Wikipedia:Today's featured article/August 26, 2017

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Alfred Naujocks, the head of the first counterfeiting operation
Alfred Naujocks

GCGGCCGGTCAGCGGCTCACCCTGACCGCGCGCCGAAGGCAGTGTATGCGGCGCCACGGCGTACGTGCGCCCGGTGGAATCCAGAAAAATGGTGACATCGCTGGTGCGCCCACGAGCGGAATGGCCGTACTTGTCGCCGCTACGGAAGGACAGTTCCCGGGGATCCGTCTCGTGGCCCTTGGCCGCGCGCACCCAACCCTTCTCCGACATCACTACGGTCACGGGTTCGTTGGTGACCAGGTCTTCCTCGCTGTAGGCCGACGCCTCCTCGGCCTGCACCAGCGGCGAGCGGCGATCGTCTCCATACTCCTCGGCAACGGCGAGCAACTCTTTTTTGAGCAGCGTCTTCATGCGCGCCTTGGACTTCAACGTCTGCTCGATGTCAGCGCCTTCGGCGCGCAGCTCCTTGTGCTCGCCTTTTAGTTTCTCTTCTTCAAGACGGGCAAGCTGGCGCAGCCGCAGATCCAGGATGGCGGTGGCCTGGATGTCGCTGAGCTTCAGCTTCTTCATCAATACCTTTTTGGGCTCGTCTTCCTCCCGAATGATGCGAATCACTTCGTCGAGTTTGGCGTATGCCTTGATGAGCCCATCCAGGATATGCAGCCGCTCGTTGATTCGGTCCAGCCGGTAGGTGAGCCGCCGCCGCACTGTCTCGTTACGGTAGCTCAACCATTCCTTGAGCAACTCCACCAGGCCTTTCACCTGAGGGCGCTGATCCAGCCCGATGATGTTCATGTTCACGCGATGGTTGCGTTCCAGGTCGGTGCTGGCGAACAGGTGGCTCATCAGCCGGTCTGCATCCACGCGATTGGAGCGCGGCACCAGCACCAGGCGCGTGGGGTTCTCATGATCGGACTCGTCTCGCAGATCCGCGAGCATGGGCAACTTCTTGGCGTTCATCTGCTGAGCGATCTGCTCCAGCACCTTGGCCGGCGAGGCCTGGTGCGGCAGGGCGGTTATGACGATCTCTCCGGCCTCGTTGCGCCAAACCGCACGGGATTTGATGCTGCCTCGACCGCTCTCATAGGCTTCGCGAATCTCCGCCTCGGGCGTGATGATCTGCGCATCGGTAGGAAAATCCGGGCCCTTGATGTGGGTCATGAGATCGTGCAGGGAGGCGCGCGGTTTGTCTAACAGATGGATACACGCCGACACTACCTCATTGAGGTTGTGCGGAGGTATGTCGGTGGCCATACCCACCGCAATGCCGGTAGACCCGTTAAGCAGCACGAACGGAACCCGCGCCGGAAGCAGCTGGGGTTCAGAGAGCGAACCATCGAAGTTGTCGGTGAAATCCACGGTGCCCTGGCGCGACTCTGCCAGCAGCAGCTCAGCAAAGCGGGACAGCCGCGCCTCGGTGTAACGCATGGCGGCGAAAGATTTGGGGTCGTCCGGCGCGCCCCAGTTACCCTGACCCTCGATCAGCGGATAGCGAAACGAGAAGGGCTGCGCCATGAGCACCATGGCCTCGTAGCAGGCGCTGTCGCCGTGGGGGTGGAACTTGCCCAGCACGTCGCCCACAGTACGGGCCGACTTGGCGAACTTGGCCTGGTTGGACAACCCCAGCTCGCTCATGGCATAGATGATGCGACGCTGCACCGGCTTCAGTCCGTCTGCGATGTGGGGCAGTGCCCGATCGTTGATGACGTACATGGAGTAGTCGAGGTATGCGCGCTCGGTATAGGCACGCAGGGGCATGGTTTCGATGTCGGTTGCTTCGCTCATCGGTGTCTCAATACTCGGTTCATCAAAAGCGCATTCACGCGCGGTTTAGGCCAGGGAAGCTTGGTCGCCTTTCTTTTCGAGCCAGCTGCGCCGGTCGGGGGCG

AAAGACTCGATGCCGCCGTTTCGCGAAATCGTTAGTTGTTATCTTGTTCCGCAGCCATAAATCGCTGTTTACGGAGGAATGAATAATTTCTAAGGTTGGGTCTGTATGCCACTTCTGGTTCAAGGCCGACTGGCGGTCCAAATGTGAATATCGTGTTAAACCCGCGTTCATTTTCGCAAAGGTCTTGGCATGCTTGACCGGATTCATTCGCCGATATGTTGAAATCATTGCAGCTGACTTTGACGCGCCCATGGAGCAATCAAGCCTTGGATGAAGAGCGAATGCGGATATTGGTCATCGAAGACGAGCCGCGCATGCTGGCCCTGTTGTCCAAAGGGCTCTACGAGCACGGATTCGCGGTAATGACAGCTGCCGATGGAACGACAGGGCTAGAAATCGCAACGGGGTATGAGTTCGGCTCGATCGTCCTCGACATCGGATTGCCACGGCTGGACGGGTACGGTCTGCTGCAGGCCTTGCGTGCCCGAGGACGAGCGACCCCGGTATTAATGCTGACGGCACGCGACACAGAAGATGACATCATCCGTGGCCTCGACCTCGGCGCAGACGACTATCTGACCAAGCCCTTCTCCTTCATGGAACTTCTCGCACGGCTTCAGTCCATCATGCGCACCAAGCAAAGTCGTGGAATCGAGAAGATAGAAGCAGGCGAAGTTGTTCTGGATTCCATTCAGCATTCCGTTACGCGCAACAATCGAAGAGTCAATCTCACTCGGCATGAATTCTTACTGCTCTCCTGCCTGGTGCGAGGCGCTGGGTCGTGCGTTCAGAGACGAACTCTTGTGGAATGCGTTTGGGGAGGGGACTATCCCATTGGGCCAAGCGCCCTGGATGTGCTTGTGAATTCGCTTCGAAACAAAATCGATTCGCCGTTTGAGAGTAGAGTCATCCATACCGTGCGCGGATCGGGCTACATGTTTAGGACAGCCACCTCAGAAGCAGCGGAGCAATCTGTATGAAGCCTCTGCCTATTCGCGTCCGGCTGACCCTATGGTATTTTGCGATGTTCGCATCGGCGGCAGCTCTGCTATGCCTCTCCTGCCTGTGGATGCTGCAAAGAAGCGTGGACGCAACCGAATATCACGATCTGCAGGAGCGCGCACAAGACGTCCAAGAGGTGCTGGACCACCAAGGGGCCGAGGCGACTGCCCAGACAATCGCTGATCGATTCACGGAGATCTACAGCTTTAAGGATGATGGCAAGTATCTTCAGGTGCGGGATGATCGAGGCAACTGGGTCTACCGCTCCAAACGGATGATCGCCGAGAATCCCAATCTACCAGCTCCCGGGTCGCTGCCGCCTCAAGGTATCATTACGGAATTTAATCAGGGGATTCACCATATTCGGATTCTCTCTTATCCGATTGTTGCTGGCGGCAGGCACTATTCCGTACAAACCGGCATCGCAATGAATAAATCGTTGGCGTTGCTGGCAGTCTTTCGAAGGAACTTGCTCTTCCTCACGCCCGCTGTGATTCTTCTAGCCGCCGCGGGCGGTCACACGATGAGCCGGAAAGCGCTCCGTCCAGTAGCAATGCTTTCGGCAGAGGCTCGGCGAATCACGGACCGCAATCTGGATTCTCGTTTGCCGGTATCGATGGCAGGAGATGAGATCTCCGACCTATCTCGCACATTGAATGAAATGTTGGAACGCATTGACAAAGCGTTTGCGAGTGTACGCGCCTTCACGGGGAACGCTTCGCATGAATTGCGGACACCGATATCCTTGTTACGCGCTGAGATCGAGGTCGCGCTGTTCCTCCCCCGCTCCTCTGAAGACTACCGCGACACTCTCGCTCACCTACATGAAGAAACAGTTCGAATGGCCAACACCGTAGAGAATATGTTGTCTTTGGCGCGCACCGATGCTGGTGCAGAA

Operation Bernhard was an exercise by Nazi Germany to forge British bank notes. The initial plan was to drop the notes over Britain to bring about a collapse of the economy, but the operation was closed in early 1942, about a year after its head, Alfred Naujocks (pictured), fell out of favour with his superior officer, Reinhard Heydrich. It was reopened in July as a counterfeiting operation to finance German intelligence operations. Prisoners were sent to Sachsenhausen concentration camp to work under SS Major Bernhard Krüger, producing British notes until mid-1945 worth between £130 and £300 million. Counterfeit notes from the operation were used to pay the Turkish agent Elyesa Bazna—code-named Cicero—for his work in obtaining secrets from the British ambassador in Ankara, Turkey. Another £100,000 helped to free the Italian leader Benito Mussolini in the Gran Sasso raid in September 1943. The operation was dramatised in a 1981 BBC comedy-drama miniseries, Private Schulz, and in a 2007 Austrian film, The Counterfeiters. (Full article...)

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